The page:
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Relevancy is the key to contextual advertising, and online contextual advertising is big business. That’s a no-brainer, as all web and software heavyweights are vying to make the most of contextual advertising.
How is relevancy measured? And how is that used to shoot the most relevant of ads based on what you do online?
Microsoft, Google and Yahoo have been at the forefront of implementing technologies for targeted ads. Here’s a count down on what drives relevancy for online-targeted ads.
- Keywords are compared with the content of landing pages and then measured with the coherence with the user’s query.
- Measure of the quality of content on the landing page vis-à-vis the user’s query.
- Removal of duplicated data so that search results and ads are diverse and user experience is much more satisfactory.
- Measuring the user’s intent as compared to the content of the page and the Ad placed. ‘Intent’ is such a small relative word, but under the hood it means lot of analysis of user session data to figure out exactly what the user was searching for. And that means factoring out on the duration of the session, the revisions made on the queries, apply word-spelling correction and these are only the real-time scenarios. While testing out the features prototyping of user’s thought process is done and the eye-movement mapping done. More on these in Bill Slawski’s write-up @ SearchEngineLand.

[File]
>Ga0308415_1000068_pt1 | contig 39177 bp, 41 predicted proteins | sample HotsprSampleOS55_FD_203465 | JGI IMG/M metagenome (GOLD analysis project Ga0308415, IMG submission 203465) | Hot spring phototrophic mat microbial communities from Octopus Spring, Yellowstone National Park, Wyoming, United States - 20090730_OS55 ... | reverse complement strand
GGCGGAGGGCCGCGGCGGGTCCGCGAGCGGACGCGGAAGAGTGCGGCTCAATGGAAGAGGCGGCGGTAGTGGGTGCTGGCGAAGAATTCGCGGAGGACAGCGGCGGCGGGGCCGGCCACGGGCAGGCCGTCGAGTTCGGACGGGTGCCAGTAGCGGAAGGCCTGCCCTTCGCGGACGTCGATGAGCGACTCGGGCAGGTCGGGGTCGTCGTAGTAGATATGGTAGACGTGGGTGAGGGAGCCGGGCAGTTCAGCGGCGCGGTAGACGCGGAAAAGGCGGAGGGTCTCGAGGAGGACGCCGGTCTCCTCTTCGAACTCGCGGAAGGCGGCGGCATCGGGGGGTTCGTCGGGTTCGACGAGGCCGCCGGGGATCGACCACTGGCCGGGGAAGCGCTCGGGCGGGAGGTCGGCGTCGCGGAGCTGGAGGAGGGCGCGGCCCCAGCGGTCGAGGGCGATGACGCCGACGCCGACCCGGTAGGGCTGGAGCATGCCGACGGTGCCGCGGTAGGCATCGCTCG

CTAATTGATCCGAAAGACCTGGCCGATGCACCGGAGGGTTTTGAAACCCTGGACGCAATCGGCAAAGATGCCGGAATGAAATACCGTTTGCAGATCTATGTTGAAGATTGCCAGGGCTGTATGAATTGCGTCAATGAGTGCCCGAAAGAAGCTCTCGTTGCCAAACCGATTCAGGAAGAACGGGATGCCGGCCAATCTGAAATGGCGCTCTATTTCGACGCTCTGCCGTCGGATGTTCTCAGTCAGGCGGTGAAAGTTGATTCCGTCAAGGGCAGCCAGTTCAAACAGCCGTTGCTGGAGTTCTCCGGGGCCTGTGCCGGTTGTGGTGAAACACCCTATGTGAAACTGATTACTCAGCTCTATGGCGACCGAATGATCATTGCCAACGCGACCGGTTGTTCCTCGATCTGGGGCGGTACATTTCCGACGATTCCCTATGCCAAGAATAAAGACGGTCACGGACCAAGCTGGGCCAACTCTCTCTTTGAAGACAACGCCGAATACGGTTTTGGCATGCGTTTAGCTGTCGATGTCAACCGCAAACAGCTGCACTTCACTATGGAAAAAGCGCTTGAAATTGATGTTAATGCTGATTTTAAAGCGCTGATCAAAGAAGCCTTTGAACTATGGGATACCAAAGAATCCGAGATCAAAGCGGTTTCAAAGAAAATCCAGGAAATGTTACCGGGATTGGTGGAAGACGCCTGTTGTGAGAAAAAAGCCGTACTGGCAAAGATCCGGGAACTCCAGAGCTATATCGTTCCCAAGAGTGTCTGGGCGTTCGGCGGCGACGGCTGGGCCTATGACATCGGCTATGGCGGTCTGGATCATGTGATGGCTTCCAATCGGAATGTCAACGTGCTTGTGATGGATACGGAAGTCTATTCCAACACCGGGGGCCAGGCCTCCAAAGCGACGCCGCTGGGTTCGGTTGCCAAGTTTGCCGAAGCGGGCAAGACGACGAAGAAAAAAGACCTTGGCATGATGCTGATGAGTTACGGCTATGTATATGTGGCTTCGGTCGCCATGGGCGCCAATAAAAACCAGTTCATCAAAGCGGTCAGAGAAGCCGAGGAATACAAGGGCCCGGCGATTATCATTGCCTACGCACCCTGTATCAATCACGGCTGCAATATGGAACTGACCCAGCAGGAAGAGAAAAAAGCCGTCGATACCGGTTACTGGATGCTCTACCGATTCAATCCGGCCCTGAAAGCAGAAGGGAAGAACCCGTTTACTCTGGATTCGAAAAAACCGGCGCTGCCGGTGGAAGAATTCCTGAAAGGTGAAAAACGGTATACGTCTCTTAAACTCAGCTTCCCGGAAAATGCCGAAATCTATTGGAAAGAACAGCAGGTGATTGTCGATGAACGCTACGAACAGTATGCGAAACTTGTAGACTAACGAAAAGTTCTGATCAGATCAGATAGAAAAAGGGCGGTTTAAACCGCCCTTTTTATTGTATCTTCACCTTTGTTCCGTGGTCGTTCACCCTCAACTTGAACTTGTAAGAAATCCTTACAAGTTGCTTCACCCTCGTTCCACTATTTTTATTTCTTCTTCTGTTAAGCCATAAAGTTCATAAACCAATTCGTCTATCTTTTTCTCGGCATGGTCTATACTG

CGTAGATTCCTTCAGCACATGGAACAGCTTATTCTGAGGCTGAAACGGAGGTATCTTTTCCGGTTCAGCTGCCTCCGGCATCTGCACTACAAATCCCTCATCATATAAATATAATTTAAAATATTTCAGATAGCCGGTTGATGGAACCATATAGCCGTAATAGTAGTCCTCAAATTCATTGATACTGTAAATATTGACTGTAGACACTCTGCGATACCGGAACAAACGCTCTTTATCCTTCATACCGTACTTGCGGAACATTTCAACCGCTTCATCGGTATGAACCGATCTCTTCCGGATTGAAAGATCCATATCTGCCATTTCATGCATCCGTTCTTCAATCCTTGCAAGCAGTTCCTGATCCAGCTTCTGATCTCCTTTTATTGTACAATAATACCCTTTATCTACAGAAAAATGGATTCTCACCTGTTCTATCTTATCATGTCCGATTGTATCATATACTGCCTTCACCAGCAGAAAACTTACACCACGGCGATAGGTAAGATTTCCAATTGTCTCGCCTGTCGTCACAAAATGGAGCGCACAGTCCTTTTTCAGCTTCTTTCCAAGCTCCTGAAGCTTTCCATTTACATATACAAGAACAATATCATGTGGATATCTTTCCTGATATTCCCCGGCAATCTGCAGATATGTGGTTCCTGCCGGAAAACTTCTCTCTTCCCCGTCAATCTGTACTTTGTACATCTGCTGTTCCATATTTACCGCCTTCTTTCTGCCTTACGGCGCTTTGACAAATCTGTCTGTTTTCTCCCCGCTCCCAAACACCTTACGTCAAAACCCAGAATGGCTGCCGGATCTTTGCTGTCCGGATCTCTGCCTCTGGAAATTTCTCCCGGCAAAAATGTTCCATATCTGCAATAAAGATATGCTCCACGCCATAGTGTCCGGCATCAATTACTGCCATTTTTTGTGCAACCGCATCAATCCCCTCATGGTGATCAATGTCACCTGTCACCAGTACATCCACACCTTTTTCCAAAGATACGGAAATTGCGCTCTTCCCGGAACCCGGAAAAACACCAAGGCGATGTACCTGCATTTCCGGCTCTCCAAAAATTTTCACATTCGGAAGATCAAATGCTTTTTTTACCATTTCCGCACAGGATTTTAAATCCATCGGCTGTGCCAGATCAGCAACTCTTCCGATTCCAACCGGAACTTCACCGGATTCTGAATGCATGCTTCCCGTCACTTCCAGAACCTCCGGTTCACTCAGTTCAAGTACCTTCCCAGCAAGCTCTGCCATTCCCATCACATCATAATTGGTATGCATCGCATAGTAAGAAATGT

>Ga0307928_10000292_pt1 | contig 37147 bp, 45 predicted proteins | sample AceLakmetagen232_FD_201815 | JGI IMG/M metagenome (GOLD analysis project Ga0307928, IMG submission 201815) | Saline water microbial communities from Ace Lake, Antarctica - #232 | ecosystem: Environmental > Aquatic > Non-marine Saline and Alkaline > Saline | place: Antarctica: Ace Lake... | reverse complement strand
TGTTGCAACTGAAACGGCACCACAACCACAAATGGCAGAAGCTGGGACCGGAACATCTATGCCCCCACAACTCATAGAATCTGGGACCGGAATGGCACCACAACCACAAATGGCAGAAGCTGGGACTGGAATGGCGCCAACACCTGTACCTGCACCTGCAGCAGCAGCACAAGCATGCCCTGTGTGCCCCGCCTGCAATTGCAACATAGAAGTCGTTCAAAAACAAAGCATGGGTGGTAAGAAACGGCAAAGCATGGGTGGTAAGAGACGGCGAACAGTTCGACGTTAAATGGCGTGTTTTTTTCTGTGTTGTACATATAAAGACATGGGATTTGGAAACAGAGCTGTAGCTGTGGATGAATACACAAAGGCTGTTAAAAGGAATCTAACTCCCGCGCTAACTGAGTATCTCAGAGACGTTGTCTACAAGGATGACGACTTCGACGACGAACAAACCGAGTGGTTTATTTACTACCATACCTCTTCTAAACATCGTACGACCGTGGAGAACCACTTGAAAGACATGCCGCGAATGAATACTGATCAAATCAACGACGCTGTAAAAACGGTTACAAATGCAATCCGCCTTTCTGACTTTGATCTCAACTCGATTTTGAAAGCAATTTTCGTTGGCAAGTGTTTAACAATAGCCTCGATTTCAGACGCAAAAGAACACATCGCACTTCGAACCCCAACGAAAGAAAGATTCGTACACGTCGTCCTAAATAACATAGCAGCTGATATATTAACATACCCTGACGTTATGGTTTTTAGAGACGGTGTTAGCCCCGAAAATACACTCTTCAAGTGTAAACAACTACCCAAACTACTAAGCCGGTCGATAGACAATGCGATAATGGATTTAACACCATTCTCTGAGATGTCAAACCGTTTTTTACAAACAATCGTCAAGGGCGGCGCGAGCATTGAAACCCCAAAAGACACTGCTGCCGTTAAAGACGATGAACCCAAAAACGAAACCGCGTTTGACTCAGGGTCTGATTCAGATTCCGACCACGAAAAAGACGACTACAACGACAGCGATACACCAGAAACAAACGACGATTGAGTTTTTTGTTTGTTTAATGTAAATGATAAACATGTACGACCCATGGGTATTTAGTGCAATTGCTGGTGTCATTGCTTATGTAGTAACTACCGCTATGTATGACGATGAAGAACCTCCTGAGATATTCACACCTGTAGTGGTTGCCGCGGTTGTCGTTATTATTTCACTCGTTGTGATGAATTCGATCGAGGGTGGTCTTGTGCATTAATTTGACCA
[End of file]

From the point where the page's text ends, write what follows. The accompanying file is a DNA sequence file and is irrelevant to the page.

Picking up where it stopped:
- Then there’s measuring the quality of the audience that visits a site to arrive at ad pricing models. More quality means more discounts. Thus an incentive for good user experience. Quality factors include the source of the traffic and the conversion rates (how many ads did the customer click)
- Statistical measurements of the success rate of queries with the keywords. Like Google’s query performance report for firms to match the queries to the clicks made over ads so that they can better map keywords to ads. In fact, another tool that Google intends to introduce will try to track down on the problems of lesser click-throughs for the queries. More on this at the article at InternetNews.com
And to top it all off, here’s a quote from what Udi Manber, currently a vice president with Google said while he was still heading the development of A9.com at Amazon, “It’s not about speed or size anymore. It’s all about quality. It’s about delivering the tools that allow relevancy. It’s good to make searching faster and faster because that part is well understood. The quality part is not understood and that’s the challenge we face today.”
That was in 2004 and I must say, it pretty much holds for the present as well.